Menu  
Quality Drugs
Top Sexual dysfunction:
Sexual dysfunction Treatment:
   
Search Sexual dysfunction
y- gra | bullford 100 teblet details in hindi | bullford tablet uses in hindi | sildigra 100 | bulford tablet uses in hindi | medication use for behoshi | ygra gold teblet use in hindi | sleeping | doxiford capsule | doxiford tablats how to use | viagra performan list | best medicine for behoshi | penagratablet | wagra capsul | sild | Y Gra100 bullford detail in hindi | Y Gra Tavllat 100 who r you work | name the behoshi medicine | ygra gold 288 hindi | behoshe drug | bullford medicine use for | bullford tablte | tab bullford details hindi | Response of Y-Gra 100 after sperm ejaculation | bullford marathi | chemical used for behoshi | Pill for premature ejaculation | What is ygra_gold_288(in hindi) | Penis melengkung ke samping | Doxiford tab in hindi
Find Treatments
Sexual dysfunction

 

 
 
 
How does Peyronie’s disease develop?



How does Peyronie’s disease develop?
Peyronie’s disease is characterized by a plaque, or hard lump, that forms within the penis. The plaque, a flat plate of scar tissue, develops on the top or bottom side of the penis inside a thick membrane called the tunica albuginea, which envelopes the erectile tissues. The plaque begins as a localized inflammation and develops into a hardened scar. This plaque has no relationship to the plaque that can develop in arteries.
Cases of Peyronie’s disease range from mild to severe. Symptoms may develop slowly or appear overnight. In severe cases, the hardened plaque reduces flexibility, causing pain and forcing the penis to bend or arc during erection. In many cases, the pain decreases over time, but the bend in the penis may remain a problem, making sexual intercourse difficult. The sexual problems that result can disrupt a couple’s physical and emotional relationship and can lower a man’s self-esteem. In a small percentage of men with the milder form of the disease, inflammation may resolve without causing significant pain or permanent bending.
The plaque itself is benign, or noncancerous. It is not a tumor. Peyronie’s disease is not contagious and is not known to be caused by any transmittable disease.
A plaque on the topside of the shaft, which is most common, causes the penis to bend upward; a plaque on the underside causes it to bend downward. In some cases, the plaque develops on both top and bottom, leading to indentation and shortening of the penis. At times, pain, bending, and emotional distress prohibit sexual intercourse.
Estimates of the prevalence of Peyronie’s disease range from less than 1 percent to 23 percent.1 A recent study in Germany found Peyronie’s disease in 3.2 percent of men between 30 and 80 years of age.2 Although the disease occurs mostly in middle age, younger and older men can develop it. About 30 percent of men with Peyronie’s disease develop hardened tissue on other parts of the body, such as the hand or foot. A common example is a condition known as Dupuytren’s contracture of the hand. In some cases, Peyronie’s disease runs in families, which suggests that genetic factors might make a man vulnerable to the disease.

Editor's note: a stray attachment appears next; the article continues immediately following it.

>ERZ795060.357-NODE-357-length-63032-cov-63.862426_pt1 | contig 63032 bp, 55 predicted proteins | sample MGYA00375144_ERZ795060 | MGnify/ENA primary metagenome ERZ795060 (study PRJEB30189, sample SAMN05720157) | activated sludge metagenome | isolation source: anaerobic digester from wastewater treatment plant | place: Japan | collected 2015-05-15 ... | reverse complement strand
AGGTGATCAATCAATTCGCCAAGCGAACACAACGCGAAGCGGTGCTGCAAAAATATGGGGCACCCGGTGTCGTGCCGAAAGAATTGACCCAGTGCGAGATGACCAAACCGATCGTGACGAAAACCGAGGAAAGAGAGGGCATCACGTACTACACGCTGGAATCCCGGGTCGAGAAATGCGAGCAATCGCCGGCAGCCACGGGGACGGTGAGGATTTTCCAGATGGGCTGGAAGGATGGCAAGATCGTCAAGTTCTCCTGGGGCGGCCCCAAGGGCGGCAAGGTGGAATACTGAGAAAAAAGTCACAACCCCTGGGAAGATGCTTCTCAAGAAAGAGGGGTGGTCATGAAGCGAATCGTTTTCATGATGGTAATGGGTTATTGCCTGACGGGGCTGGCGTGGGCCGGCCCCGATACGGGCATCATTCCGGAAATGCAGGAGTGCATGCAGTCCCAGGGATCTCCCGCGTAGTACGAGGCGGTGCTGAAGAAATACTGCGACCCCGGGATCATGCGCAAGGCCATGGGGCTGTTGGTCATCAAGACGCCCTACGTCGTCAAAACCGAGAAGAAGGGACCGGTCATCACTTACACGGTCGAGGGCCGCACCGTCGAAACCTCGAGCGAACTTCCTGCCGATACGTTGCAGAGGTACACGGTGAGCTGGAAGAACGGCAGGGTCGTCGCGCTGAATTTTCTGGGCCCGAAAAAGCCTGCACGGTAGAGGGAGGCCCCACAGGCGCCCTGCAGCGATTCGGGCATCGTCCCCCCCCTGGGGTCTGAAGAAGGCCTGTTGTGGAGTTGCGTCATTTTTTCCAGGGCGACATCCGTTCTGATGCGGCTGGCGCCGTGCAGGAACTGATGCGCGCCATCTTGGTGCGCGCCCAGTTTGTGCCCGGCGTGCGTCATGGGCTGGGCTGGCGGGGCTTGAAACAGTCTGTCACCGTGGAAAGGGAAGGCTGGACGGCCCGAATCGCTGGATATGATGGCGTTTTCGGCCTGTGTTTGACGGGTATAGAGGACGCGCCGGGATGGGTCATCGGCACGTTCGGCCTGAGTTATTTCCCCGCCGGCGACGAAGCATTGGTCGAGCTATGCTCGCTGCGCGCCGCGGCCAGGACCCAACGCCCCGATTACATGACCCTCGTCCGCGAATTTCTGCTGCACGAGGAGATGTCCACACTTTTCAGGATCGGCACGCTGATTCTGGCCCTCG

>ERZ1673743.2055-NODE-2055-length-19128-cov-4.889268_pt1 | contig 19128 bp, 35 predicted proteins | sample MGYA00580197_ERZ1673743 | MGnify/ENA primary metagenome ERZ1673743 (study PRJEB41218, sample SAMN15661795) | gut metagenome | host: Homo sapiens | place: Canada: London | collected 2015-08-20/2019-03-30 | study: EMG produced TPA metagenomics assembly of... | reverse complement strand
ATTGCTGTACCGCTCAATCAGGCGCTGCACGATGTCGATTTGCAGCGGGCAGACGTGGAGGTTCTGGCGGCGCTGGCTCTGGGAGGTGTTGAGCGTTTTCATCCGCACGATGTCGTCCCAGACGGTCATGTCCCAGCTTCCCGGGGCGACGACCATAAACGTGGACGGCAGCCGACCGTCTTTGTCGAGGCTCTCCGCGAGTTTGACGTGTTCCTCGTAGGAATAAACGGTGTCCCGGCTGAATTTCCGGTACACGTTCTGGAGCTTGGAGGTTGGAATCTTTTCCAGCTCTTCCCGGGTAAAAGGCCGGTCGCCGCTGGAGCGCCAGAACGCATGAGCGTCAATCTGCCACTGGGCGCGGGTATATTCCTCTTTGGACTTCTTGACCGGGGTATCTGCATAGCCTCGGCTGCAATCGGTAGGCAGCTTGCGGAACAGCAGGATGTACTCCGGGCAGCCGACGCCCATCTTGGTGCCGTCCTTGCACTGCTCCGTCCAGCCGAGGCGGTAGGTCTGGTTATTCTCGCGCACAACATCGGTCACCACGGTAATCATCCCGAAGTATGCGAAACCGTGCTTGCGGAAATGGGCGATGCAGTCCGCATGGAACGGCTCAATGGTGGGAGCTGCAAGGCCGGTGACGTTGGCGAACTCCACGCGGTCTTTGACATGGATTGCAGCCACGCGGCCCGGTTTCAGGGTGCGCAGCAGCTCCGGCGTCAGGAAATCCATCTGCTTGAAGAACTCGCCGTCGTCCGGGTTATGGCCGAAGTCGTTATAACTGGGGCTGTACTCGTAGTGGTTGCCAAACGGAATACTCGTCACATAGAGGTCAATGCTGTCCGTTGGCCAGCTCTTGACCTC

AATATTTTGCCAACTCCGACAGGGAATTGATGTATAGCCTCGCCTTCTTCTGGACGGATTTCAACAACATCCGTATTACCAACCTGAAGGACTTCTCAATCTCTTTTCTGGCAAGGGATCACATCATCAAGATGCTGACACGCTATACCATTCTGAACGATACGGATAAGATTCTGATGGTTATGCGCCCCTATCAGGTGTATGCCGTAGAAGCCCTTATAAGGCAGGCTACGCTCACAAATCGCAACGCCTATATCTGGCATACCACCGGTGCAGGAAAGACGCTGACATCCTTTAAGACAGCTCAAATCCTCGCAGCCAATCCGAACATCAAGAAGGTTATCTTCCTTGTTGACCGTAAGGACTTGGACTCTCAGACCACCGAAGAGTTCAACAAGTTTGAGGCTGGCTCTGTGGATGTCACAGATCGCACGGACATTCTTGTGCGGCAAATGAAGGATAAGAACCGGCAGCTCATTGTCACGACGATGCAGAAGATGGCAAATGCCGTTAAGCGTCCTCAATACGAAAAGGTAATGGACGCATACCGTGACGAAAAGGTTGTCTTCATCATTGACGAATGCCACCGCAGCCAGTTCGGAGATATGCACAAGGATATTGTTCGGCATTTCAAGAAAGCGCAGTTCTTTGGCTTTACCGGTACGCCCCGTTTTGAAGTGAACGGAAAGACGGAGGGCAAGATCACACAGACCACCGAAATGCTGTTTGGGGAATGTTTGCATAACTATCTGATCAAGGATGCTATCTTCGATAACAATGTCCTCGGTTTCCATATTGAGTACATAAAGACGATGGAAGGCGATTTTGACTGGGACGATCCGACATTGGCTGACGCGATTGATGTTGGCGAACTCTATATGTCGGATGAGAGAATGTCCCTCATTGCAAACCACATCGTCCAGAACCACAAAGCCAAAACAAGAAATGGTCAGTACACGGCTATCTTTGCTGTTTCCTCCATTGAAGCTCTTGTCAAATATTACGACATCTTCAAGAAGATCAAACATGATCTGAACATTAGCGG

A French surgeon, François de la Peyronie, first described Peyronie’s disease in 1743. The problem was noted in print as early as 1687. Early writers classified it as a form of impotence, now called erectile dysfunction (ED). Peyronie’s disease can be associated with ED-the inability to achieve or sustain an erection firm enough for intercourse.
However, experts now recognize ED as only one factor associated with the disease-a factor that is not always present.
Many researchers believe the plaque of Peyronie’s disease develops following trauma, such as hitting or bending, that causes localized bleeding inside the penis. Two chambers known as the corpora cavernosa run the length of the penis. A connecting tissue, called a septum, runs between the two chambers and attaches at the top and bottom of the tunica albuginea.
If the penis is bumped or bent, an area where the septum attaches to the tunica albuginea may stretch beyond a limit, injuring the tunica albuginea and rupturing small blood vessels. As a result of aging, diminished elasticity near the point of attachment of the septum might increase the chances of injury. In addition, the septum can also be damaged and form tough, fibrous tissue, called fibrosis.
The tunica albuginea has many layers, and little blood flows through those layers. Therefore, the inflammation can be trapped between the layers for many months. During that time, the inflammatory cells may release substances that cause excessive fibrosis and reduce elasticity. This chronic process eventually forms a plaque with excessive amounts of scar tissue and causes calcification, loss of elasticity in spots, and penile deformity.
While trauma might explain some cases of Peyronie’s disease, it does not explain why most cases develop slowly and with no apparent traumatic event. It also does not explain why some cases resolve or why similar conditions such as Dupuytren’s contracture do not seem to result from severe trauma.
Some researchers theorize that Peyronie’s disease may be an autoimmune disorder.